Germanists Discussion Group Minutes – 2016 Midwinter

ALA Midwinter Meeting, Boston

Germanists Discussion Group and Romance Languages Discussion Group Joint Meeting
Sunday, January 10, 2016
1:00 – 2:30pm


  • Michael Printy, Germanists Discussion Group
  • Brian Vetruba, Germanists Discussion Group
  • Heidi Madden Romance Languages Discussion Group
  • Kristen Totleben, Romance Lanugages Discussion Group


  • AIan Beilin, Columbia University
  • Patricia O’Loughlin, Casalini
  • Patrick Daemen, Brepols
  • Jill Baron, Dartmouth University
  • Manuel Ostos, Penn State University
  • Dirk Raes, Erasmus
  • Emily Farrell, De Gruyter
  • Deb Raftus, University of Washington
  • Lucia Wolf, Library of Congress
  • Katherine Leach, Harvard University
  • Katie Gibson, Miami University
  • Tim Shipe, University of Iowa
  • Jeff Staiger, University of Oregon
  • Sarah Sussman, Stanford University
  • Gordon Anderson, University of Minnesota
  • Regina Lichti, Harrassowitz
  • Jim Niessen, Rutgers University
  • Judy Alspach, CRL
  • Heidi Madden, Duke University
  • Jérémie Roche,
  • Jon Marner, Texas A&M University
  • Ann Snoeyenbos, Project MUSE
  • Caitlin M. Mannion, NYU Shanghai
  • Agnes Widder, Michigan State University
  • Brian Vetruba, Washington University in St. Louis
  • Michael Printy, Yale University
  • Sarah Tudesco, Yale University
  • Kristen Totleben, University of Rochester


I. Welcome and Introductions

II. Discussion: Use of German, French and Italian Language Collections at Yale University Library – A Deep Dive into the Data, by Sarah Tudesco (Assessment Librarian, Yale University)

  • Assessment Librarian Sarah Tudesco ( presented results of a collections assessment project.
  • French, German and Italian collection data was shown.
  • At Yale, librarians have been examining their collections strategy for the past 2 years, examining collections and the ways patrons use them.
  • They used the collections and circulation data from their Voyager system and build a collections dashboard in Tableau for their French, German, Italian and other collections.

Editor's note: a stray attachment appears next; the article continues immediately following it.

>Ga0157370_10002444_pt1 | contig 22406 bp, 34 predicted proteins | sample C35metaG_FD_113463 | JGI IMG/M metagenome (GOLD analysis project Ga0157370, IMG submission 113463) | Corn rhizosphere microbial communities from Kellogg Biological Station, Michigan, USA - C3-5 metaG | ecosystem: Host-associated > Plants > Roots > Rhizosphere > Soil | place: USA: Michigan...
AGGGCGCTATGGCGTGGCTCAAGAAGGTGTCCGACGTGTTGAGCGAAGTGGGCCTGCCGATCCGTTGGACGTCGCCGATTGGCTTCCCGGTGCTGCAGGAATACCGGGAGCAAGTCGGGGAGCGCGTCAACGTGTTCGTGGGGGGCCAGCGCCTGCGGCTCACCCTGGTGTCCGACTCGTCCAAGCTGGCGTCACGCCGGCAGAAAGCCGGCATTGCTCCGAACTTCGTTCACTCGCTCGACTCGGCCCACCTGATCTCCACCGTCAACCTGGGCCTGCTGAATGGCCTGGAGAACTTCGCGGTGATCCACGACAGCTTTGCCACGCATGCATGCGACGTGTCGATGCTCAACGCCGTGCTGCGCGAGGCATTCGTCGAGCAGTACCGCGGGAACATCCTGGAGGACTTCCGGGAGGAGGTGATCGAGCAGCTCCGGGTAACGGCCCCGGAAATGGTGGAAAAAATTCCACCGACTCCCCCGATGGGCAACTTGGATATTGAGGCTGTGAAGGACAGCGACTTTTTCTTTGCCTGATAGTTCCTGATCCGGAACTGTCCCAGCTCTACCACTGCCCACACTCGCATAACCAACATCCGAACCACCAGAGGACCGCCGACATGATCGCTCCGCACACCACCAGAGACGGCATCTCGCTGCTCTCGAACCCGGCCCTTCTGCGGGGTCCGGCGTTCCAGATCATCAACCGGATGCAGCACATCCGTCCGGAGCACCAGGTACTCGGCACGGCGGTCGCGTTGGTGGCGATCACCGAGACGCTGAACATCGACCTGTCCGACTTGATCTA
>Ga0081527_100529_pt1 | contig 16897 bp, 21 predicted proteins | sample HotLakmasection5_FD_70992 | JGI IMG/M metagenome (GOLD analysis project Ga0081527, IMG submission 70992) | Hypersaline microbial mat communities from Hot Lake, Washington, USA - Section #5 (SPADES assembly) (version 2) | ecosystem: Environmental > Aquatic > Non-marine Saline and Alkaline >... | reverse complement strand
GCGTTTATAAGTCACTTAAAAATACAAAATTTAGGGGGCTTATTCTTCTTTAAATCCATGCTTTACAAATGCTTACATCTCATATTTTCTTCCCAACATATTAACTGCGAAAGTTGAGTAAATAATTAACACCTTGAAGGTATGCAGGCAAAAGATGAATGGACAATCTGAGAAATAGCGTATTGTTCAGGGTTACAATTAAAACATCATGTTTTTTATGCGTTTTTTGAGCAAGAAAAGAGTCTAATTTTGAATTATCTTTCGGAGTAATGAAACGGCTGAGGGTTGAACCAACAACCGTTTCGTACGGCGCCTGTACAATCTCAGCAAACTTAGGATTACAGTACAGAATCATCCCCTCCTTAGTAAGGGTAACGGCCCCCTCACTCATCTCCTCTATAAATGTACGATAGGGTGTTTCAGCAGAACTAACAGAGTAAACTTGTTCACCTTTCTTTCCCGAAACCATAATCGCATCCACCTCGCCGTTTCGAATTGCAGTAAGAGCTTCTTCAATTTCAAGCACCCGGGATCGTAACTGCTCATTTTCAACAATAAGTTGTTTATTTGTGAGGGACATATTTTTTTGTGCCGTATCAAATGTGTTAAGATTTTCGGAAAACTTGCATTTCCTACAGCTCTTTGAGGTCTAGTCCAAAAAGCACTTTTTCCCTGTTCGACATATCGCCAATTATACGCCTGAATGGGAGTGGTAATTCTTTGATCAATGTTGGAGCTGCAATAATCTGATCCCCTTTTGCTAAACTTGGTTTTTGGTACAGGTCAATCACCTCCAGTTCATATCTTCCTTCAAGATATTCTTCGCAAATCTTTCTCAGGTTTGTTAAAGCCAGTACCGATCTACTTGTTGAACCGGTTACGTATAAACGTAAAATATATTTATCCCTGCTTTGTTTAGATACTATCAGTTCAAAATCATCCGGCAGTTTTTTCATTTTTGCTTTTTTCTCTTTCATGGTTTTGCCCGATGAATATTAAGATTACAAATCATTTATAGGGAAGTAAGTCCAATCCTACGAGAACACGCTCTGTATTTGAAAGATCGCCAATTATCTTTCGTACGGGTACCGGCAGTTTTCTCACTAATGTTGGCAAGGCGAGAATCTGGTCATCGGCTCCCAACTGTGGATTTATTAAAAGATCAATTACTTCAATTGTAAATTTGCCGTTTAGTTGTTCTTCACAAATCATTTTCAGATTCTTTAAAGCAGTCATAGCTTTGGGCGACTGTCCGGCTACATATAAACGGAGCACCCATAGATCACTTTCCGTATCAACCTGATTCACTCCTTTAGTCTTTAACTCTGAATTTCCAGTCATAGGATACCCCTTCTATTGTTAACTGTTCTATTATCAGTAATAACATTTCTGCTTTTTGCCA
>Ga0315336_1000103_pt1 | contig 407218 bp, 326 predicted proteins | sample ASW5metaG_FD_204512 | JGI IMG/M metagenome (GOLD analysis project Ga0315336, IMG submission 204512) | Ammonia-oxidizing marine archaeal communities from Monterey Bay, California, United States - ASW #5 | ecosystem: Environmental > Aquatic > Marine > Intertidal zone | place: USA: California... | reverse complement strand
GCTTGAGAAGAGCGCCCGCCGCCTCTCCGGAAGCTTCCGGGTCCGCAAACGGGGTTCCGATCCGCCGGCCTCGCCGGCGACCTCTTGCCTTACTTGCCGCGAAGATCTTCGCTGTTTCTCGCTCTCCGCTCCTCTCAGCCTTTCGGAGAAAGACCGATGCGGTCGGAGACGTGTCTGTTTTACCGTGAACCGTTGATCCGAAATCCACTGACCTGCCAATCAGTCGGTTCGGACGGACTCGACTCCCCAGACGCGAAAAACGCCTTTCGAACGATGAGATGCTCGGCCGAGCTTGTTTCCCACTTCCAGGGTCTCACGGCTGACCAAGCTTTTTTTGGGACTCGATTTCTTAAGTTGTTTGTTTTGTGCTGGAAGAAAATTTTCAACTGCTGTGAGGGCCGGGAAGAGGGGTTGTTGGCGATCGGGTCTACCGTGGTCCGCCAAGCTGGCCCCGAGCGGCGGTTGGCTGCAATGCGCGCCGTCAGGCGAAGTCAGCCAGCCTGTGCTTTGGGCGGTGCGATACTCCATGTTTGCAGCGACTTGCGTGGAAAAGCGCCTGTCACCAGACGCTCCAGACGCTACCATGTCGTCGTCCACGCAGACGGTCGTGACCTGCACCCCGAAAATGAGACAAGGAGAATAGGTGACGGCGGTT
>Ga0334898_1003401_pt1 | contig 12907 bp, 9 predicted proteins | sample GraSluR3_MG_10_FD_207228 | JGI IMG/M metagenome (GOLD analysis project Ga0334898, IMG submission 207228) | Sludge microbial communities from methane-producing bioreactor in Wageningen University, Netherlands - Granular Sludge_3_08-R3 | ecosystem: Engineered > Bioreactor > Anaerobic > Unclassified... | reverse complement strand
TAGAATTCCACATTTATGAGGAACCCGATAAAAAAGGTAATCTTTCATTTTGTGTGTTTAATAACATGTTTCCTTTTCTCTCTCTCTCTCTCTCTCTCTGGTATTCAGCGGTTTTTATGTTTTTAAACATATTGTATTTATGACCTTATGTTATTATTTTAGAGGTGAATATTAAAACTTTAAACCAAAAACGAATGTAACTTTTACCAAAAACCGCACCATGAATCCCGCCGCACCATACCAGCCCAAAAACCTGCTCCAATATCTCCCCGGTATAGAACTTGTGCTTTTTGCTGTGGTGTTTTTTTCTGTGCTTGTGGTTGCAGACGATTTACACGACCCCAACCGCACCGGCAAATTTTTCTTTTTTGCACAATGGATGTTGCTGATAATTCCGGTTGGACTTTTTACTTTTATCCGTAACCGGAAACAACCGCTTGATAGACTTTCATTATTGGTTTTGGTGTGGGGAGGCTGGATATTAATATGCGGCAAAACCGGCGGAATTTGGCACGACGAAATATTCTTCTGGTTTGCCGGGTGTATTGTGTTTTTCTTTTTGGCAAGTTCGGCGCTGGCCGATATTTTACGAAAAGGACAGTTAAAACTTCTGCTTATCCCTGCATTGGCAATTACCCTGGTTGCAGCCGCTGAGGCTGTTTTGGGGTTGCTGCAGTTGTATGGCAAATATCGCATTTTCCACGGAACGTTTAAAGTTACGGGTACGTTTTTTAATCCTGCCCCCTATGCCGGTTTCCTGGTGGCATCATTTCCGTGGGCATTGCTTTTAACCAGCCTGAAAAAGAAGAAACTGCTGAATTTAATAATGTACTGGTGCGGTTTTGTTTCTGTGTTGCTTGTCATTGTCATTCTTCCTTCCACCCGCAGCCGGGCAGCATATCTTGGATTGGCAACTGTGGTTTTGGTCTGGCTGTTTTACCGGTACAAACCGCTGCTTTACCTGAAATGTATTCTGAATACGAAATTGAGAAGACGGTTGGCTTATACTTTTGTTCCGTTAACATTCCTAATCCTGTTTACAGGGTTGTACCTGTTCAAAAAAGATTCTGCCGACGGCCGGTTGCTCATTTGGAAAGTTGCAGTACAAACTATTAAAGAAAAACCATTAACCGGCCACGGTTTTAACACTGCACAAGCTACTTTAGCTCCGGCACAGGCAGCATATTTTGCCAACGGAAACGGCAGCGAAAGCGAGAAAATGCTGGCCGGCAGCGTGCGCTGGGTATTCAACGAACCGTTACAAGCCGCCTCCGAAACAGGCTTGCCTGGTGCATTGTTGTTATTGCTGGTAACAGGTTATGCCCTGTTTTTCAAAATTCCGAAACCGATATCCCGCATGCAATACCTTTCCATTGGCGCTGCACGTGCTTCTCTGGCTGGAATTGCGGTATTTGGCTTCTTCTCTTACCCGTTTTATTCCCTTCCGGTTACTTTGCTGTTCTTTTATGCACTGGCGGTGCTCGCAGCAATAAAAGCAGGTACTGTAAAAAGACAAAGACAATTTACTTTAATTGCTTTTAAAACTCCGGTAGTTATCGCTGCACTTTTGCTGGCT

• Some questions considered in this collections assessment project:
    • What do the collections look like?
    • How are they growing?
    • Who is using them?
    • How much are they being used?
    • Are usage patterns changing?
    • See Sarah Tudesco’s slides and detailed notes for more information.
  • Circulation is dropping across the board. Foreign language collections are not unusual in this case. Data includes only print-based holdings, anything in these languages in several formats, i.e. serials, monographs, scores, audio, maps, etc.
    • See Yale’s Collections Dashboards:
      • French:
      • German:
      • Italian:
    • Item circulation differs by subjects, different libraries have different circulation policies (or none at all)
    • Graduate students are the biggest users, then faculty.
    • Something has to be on the shelf for around 6-7 years before it hits its circulation peak.
    • Highest circulation rate is 23% – items acquired in 1990-1999.
  • Question: How do you present data like this to administrators who see that 77% of what you bought 20 years ago hasn’t circulated?
    • Use it to make bigger and/or stronger, concentrated collections
    • Strategically re-write collection priorities.
    • Resource sharing is still growing.
    • Some considerations need to be made as to what a research library looks like. Example- build a collection to attract star scholars. Bigger issues outside the library are going to start changing this- open access, digital scholarship, eBooks, publication trends in other countries, what is valued for tenure, changing research behaviors, etc.
  • Are the differences in scholarship patterns in different disciplines such as contrasts between Humanities, Social Sciences and Natural Sciences accounted for in collections assessment?

III. Future Topics for ALA Annual, 2016

  • More discussion on collections assessment, communication and marketing strategies related to conveying collections assessment information.
  • How do we advocate for our collections using this kind of data to different audiences? Administrators, faculty, graduate and undergraduate students, donors, etc.?